Victorian houses (Admissions House and President's House)
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Acquired by W&J in 1984, this three-story Victorian mansion was built in 1894 as the residence of Mr. and Mrs. Andrew Happer and has long been intertwined with the College by virtue of its location and association. Andrew Happer enrolled in Washington College in 1859. His studies were interrupted by the Civil War, however, and he never received a degree from the College which now owns his home.
In 1936, the Piatt family purchased the house and converted it into a funeral home. They remodeled the building extensively in 1950, enclosing several sun porches, while retaining all the charm and detail that make the home an architectural gem. The exterior of Missouri sandstone and frame features ornate trimmings and stained glass windows typical of the high-Victorian style of architecture. The interior woodwork was converted in St. Louis, Missouri, and transported to Washington by railcar. The original parquet floors, massive carved staircase and brass trimmings are still intact and contribute to the showplace qualities of the home. The purchase of this 28-room structure helped to consolidate the South Campus area.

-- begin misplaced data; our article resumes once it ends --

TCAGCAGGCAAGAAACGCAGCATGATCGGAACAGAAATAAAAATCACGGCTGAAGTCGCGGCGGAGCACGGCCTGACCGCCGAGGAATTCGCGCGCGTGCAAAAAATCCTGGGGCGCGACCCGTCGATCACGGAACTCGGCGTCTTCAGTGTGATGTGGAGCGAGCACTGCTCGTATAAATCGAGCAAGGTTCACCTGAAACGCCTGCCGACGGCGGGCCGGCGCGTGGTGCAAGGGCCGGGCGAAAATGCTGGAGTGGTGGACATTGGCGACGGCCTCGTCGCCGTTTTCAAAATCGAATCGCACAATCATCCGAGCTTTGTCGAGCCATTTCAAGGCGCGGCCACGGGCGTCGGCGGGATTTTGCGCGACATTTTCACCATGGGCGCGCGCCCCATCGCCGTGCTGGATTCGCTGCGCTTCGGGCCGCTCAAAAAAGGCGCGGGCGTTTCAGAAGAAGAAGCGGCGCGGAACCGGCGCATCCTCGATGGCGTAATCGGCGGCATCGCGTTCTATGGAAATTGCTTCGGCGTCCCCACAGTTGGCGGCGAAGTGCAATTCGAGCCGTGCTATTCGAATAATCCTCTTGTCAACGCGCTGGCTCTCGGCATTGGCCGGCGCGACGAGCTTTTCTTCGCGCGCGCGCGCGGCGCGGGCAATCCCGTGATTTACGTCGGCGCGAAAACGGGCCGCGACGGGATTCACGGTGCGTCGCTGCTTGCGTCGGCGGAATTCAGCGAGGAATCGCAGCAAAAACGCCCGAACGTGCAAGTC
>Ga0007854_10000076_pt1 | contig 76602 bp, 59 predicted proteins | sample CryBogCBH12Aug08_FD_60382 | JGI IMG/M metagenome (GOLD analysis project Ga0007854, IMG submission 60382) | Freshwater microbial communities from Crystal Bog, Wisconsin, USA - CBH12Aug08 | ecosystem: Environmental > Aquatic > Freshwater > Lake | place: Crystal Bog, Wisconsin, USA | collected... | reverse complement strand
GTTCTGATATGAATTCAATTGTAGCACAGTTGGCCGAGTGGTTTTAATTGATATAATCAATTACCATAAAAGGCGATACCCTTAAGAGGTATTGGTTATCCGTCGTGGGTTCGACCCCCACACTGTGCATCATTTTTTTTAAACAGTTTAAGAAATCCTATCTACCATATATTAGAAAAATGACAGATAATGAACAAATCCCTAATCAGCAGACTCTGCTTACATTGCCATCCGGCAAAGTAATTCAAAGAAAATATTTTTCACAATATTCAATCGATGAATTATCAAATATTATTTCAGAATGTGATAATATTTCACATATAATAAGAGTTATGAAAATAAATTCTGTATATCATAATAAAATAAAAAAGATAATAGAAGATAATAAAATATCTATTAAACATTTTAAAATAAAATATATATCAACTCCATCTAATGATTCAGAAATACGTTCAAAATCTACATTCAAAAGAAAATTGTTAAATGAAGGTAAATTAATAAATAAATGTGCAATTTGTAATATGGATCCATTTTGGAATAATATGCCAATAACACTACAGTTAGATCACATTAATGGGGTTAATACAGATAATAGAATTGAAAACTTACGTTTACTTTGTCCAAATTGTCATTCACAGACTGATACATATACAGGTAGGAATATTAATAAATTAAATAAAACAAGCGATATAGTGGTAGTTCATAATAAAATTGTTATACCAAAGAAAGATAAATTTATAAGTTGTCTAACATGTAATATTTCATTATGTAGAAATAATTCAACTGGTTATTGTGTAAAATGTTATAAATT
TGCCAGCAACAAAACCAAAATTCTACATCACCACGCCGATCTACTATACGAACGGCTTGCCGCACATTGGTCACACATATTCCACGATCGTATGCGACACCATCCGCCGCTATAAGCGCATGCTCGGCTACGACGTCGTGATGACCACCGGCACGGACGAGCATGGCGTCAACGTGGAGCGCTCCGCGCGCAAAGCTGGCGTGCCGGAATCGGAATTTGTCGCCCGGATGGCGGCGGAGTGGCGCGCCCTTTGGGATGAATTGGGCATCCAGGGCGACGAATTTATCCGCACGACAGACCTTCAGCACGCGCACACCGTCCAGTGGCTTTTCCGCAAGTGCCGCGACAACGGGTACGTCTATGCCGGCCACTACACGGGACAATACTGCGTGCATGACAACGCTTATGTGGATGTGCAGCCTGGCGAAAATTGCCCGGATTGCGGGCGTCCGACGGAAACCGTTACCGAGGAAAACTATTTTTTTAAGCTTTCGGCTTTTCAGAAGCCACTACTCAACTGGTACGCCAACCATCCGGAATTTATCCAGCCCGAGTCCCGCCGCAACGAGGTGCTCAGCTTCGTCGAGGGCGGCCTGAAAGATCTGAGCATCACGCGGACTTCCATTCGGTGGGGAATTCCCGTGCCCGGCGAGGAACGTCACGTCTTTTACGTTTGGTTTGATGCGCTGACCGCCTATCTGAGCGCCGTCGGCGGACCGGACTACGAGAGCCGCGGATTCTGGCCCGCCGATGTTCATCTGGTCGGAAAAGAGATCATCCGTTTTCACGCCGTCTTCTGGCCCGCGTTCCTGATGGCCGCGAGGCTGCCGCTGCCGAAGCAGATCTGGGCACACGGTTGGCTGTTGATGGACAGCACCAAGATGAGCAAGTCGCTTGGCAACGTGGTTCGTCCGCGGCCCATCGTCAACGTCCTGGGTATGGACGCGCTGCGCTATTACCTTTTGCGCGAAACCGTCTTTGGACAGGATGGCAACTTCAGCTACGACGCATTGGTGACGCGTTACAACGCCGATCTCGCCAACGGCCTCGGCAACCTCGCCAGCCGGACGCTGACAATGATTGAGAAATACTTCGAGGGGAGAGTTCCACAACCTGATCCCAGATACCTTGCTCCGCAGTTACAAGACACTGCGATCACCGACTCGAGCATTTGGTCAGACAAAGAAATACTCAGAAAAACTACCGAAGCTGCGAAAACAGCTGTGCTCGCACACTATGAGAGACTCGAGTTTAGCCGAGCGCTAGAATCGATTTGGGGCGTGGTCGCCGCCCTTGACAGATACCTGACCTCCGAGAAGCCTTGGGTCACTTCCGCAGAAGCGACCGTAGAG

The President's House
Built in 1892 by the Duncan family, this fascinating Victorian mansion was presented to the college in 1944 by Walter Hudson Baker, class of 1907, in memory of his wife, Amy Duncan Baker. Because it is a superior example of Queen Anne Victorian style, this house was included in a book of regional architecture by the local History and Landmarks Foundation. Typical of the era are the ornate, generous, exterior "gingerbread" details, the stained, leaded, and beveled glass, and the recessed doors and windows with louvered wooden shutters. The house consists of seventeen rooms with a central hallway plan. The mansion has been the home to the college's presidents since 1944.
W&J has also converted four Victorian-era homes and a carriage house into residence halls. Wheeling I was originally built by attorney William S. Parker. It was obtained by the college in 1989 and converted to a student residence hall. Wheeling II, Wheeling III, and Wade Hall provide students with alternative living spaces on the periphery of campus.
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